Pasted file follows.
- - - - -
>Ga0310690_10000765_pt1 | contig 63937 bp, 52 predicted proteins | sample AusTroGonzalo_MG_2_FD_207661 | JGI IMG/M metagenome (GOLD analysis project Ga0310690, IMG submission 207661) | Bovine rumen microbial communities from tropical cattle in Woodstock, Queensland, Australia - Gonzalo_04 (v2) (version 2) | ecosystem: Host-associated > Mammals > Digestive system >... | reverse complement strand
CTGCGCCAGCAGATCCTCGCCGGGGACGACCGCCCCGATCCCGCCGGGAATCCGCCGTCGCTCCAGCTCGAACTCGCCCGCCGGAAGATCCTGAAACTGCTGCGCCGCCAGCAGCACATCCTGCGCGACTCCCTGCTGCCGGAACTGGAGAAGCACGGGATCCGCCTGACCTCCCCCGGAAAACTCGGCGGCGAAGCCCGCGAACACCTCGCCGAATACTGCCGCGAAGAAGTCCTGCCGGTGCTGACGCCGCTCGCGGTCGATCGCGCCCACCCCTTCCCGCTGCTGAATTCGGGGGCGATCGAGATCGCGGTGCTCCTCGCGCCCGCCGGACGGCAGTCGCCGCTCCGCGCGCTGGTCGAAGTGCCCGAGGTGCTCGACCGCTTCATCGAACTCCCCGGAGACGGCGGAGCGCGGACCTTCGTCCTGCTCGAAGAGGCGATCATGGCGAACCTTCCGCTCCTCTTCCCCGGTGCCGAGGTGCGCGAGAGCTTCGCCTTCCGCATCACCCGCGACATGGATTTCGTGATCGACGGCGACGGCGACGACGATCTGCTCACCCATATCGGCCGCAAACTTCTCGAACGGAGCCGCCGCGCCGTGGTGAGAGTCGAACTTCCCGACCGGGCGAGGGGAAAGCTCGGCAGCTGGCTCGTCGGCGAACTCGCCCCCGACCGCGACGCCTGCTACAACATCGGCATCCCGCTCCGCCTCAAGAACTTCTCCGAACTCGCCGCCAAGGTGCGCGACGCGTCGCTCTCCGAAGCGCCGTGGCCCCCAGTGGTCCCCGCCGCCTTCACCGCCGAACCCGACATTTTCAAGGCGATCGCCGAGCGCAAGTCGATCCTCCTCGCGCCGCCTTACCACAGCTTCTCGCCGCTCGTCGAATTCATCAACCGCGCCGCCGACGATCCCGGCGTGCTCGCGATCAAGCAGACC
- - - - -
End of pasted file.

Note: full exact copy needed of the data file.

>Ga0310690_10000765_pt1 | contig 63937 bp, 52 predicted proteins | sample AusTroGonzalo_MG_2_FD_207661 | JGI IMG/M metagenome (GOLD analysis project Ga0310690, IMG submission 207661) | Bovine rumen microbial communities from tropical cattle in Woodstock, Queensland, Australia - Gonzalo_04 (v2) (version 2) | ecosystem: Host-associated > Mammals > Digestive system >... | reverse complement strand
CTGCGCCAGCAGATCCTCGCCGGGGACGACCGCCCCGATCCCGCCGGGAATCCGCCGTCGCTCCAGCTCGAACTCGCCCGCCGGAAGATCCTGAAACTGCTGCGCCGCCAGCAGCACATCCTGCGCGACTCCCTGCTGCCGGAACTGGAGAAGCACGGGATCCGCCTGACCTCCCCCGGAAAACTCGGCGGCGAAGCCCGCGAACACCTCGCCGAATACTGCCGCGAAGAAGTCCTGCCGGTGCTGACGCCGCTCGCGGTCGATCGCGCCCACCCCTTCCCGCTGCTGAATTCGGGGGCGATCGAGATCGCGGTGCTCCTCGCGCCCGCCGGACGGCAGTCGCCGCTCCGCGCGCTGGTCGAAGTGCCCGAGGTGCTCGACCGCTTCATCGAACTCCCCGGAGACGGCGGAGCGCGGACCTTCGTCCTGCTCGAAGAGGCGATCATGGCGAACCTTCCGCTCCTCTTCCCCGGTGCCGAGGTGCGCGAGAGCTTCGCCTTCCGCATCACCCGCGACATGGATTTCGTGATCGACGGCGACGGCGACGACGATCTGCTCACCCATATCGGCCGCAAACTTCTCGAACGGAGCCGCCGCGCCGTGGTGAGAGTCGAACTTCCCGACCGGGCGAGGGGAAAGCTCGGCAGCTGGCTCGTCGGCGAACTCGCCCCCGACCGCGACGCCTGCTACAACATCGGCATCCCGCTCCGCCTCAAGAACTTCTCCGAACTCGCCGCCAAGGTGCGCGACGCGTCGCTCTCCGAAGCGCCGTGGCCCCCAGTGGTCCCCGCCGCCTTCACCGCCGAACCCGACATTTTCAAGGCGATCGCCGAGCGCAAGTCGATCCTCCTCGCGCCGCCTTACCACAGCTTCTCGCCGCTCGTCGAATTCATCAACCGCGCCGCCGACGATCCCGGCGTGCTCGCGATCAAGCAGACC